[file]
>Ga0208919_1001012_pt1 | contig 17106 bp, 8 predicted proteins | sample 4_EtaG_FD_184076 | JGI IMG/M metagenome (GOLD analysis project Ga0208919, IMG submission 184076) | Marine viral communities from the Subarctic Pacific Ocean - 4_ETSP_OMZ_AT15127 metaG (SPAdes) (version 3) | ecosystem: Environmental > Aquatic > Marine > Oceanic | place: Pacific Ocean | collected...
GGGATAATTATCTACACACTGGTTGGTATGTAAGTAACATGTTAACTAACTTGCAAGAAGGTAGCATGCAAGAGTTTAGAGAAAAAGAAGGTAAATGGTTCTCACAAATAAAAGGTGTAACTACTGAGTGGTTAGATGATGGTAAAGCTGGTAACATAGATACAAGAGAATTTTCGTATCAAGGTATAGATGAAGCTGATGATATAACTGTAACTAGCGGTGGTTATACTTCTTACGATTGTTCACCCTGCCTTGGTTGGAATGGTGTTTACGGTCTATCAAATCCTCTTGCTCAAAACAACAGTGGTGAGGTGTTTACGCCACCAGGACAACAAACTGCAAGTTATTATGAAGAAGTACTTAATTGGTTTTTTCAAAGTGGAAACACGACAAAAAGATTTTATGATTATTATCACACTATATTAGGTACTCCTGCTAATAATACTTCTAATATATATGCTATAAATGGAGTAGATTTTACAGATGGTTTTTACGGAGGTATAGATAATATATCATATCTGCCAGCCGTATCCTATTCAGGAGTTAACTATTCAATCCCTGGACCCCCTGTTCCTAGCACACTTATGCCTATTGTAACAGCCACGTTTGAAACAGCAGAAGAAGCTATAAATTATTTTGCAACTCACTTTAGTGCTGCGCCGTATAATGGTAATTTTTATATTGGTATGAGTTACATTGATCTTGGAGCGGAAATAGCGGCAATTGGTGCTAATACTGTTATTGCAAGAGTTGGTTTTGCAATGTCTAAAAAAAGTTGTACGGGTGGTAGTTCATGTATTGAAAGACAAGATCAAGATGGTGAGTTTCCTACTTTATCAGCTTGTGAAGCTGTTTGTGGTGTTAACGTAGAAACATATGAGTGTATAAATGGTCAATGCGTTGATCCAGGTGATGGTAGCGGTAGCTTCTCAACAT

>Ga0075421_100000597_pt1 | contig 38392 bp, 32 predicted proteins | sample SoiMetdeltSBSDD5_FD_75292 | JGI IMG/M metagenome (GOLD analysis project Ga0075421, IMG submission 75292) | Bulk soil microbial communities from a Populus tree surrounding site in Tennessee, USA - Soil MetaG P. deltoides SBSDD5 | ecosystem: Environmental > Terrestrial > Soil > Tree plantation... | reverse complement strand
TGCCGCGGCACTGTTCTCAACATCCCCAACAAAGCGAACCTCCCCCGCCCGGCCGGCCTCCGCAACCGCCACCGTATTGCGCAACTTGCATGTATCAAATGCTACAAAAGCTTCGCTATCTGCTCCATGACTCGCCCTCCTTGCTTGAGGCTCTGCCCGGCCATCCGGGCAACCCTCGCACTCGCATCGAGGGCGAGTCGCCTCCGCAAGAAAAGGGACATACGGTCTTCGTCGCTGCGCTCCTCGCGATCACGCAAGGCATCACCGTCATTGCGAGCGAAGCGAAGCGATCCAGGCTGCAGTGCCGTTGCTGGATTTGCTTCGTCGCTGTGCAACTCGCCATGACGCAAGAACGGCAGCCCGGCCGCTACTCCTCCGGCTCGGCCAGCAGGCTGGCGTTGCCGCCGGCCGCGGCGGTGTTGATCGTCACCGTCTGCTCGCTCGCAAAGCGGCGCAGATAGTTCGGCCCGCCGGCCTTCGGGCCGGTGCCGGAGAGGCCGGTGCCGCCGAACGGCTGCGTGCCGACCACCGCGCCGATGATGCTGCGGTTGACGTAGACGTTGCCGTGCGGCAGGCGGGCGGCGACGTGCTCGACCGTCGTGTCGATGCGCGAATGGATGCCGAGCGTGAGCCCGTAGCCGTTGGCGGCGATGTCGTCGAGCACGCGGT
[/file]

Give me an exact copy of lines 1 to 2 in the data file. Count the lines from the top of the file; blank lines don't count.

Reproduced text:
>Ga0208919_1001012_pt1 | contig 17106 bp, 8 predicted proteins | sample 4_EtaG_FD_184076 | JGI IMG/M metagenome (GOLD analysis project Ga0208919, IMG submission 184076) | Marine viral communities from the Subarctic Pacific Ocean - 4_ETSP_OMZ_AT15127 metaG (SPAdes) (version 3) | ecosystem: Environmental > Aquatic > Marine > Oceanic | place: Pacific Ocean | collected...
GGGATAATTATCTACACACTGGTTGGTATGTAAGTAACATGTTAACTAACTTGCAAGAAGGTAGCATGCAAGAGTTTAGAGAAAAAGAAGGTAAATGGTTCTCACAAATAAAAGGTGTAACTACTGAGTGGTTAGATGATGGTAAAGCTGGTAACATAGATACAAGAGAATTTTCGTATCAAGGTATAGATGAAGCTGATGATATAACTGTAACTAGCGGTGGTTATACTTCTTACGATTGTTCACCCTGCCTTGGTTGGAATGGTGTTTACGGTCTATCAAATCCTCTTGCTCAAAACAACAGTGGTGAGGTGTTTACGCCACCAGGACAACAAACTGCAAGTTATTATGAAGAAGTACTTAATTGGTTTTTTCAAAGTGGAAACACGACAAAAAGATTTTATGATTATTATCACACTATATTAGGTACTCCTGCTAATAATACTTCTAATATATATGCTATAAATGGAGTAGATTTTACAGATGGTTTTTACGGAGGTATAGATAATATATCATATCTGCCAGCCGTATCCTATTCAGGAGTTAACTATTCAATCCCTGGACCCCCTGTTCCTAGCACACTTATGCCTATTGTAACAGCCACGTTTGAAACAGCAGAAGAAGCTATAAATTATTTTGCAACTCACTTTAGTGCTGCGCCGTATAATGGTAATTTTTATATTGGTATGAGTTACATTGATCTTGGAGCGGAAATAGCGGCAATTGGTGCTAATACTGTTATTGCAAGAGTTGGTTTTGCAATGTCTAAAAAAAGTTGTACGGGTGGTAGTTCATGTATTGAAAGACAAGATCAAGATGGTGAGTTTCCTACTTTATCAGCTTGTGAAGCTGTTTGTGGTGTTAACGTAGAAACATATGAGTGTATAAATGGTCAATGCGTTGATCCAGGTGATGGTAGCGGTAGCTTCTCAACAT